The self is accumulated, constructed by the thoughts & actions of our life as it is lived, & Kaufman is able to present this quotidian reality as anything but thanks to the shockingly clear & unadorned language of the poems in her book Censory Impulse. Here, the reader confronts a speaker whose consciousness evolves in a traceable way, & in a process that is deeply human:
so let’s talk. about something.
deep and wonderful.
You can almost hear the rush of childish enthusiasm in the first sentence, that pure drive for communication, clarified with an equally naïve suggested topic (“something”). What drives this book far into your head where it can resonate with the weight & essence of its sheer accuracy is its piercing clarity. All we need to do is talk, just talk, & it will be “deep and wonderful.”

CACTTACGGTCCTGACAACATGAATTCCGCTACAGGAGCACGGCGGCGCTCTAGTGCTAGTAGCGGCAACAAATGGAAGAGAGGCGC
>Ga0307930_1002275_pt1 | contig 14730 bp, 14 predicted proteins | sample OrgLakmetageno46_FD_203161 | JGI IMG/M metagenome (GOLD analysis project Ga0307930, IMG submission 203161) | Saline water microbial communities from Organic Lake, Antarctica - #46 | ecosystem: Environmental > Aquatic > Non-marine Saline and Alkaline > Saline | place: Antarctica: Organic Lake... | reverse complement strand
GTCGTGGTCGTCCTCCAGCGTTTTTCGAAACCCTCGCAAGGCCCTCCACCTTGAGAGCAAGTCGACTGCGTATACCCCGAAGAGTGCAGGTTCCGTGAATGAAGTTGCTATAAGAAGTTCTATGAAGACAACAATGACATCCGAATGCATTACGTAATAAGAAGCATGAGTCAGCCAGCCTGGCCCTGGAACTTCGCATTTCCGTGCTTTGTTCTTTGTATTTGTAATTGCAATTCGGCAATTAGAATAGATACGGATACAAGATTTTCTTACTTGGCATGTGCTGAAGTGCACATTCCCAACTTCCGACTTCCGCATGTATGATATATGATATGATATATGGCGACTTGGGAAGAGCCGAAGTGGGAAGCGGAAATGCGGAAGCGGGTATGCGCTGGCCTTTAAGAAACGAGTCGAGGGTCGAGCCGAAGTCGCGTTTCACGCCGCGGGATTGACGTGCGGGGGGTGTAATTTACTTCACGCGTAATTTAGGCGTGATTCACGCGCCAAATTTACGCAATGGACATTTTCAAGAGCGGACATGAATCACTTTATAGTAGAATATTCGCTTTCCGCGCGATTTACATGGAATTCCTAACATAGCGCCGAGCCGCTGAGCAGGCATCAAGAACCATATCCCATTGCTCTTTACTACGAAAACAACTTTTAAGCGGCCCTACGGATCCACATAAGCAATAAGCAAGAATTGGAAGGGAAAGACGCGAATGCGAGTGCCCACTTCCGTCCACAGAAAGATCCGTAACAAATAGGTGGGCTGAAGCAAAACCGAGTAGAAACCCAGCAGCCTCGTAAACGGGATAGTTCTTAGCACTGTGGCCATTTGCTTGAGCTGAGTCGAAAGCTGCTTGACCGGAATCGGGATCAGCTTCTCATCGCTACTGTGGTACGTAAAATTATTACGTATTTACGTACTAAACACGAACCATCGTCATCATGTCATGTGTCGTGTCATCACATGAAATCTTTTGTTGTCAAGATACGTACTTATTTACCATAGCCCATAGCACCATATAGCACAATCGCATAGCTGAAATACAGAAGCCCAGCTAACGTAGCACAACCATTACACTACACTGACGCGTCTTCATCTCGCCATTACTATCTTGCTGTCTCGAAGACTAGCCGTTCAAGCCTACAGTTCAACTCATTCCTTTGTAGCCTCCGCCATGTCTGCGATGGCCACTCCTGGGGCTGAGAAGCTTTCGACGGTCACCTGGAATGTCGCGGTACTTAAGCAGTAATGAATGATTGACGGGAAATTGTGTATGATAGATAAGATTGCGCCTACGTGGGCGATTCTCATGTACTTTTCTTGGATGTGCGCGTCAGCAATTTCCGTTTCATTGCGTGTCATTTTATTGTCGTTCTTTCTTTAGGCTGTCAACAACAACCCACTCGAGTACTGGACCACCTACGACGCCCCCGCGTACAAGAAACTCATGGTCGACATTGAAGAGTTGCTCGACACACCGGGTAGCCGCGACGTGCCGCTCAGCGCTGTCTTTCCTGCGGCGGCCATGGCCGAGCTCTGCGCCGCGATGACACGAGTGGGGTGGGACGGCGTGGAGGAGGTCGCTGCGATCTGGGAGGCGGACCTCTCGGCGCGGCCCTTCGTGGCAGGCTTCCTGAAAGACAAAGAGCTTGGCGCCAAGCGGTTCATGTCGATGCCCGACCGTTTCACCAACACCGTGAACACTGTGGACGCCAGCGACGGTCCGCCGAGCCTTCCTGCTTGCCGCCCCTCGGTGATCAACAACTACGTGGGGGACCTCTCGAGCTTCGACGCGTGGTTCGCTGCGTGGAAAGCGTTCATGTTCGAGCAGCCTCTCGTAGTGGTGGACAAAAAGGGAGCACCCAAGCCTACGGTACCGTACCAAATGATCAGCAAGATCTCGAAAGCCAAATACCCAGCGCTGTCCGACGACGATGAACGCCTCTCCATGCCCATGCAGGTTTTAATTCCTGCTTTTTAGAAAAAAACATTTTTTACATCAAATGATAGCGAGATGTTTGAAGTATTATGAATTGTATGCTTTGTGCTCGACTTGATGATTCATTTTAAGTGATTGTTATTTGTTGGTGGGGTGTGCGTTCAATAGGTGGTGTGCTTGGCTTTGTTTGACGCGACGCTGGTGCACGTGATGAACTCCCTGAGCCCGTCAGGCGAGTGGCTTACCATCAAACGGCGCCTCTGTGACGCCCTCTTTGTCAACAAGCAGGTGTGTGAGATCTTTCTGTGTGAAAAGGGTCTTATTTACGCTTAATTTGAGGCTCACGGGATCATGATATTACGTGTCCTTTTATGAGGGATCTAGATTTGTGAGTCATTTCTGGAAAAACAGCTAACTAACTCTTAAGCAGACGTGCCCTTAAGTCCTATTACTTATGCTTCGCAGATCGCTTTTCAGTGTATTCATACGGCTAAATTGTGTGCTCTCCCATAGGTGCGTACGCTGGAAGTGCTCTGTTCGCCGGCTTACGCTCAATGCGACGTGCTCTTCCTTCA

These kinds of insights abound in Censory Impulse, which makes the book more like a reminder than news from the frontline. I’m more comfortable here than I am in most books, because there is a way in which I become the speaker. Without an overwhelming “I,” or a syntax aiming more to dazzle than delight, Kaufman is able to create a kind of participatory poetry. The insights enacted here are mine, too, since they are laid out like math problems with all but the answers chalked in.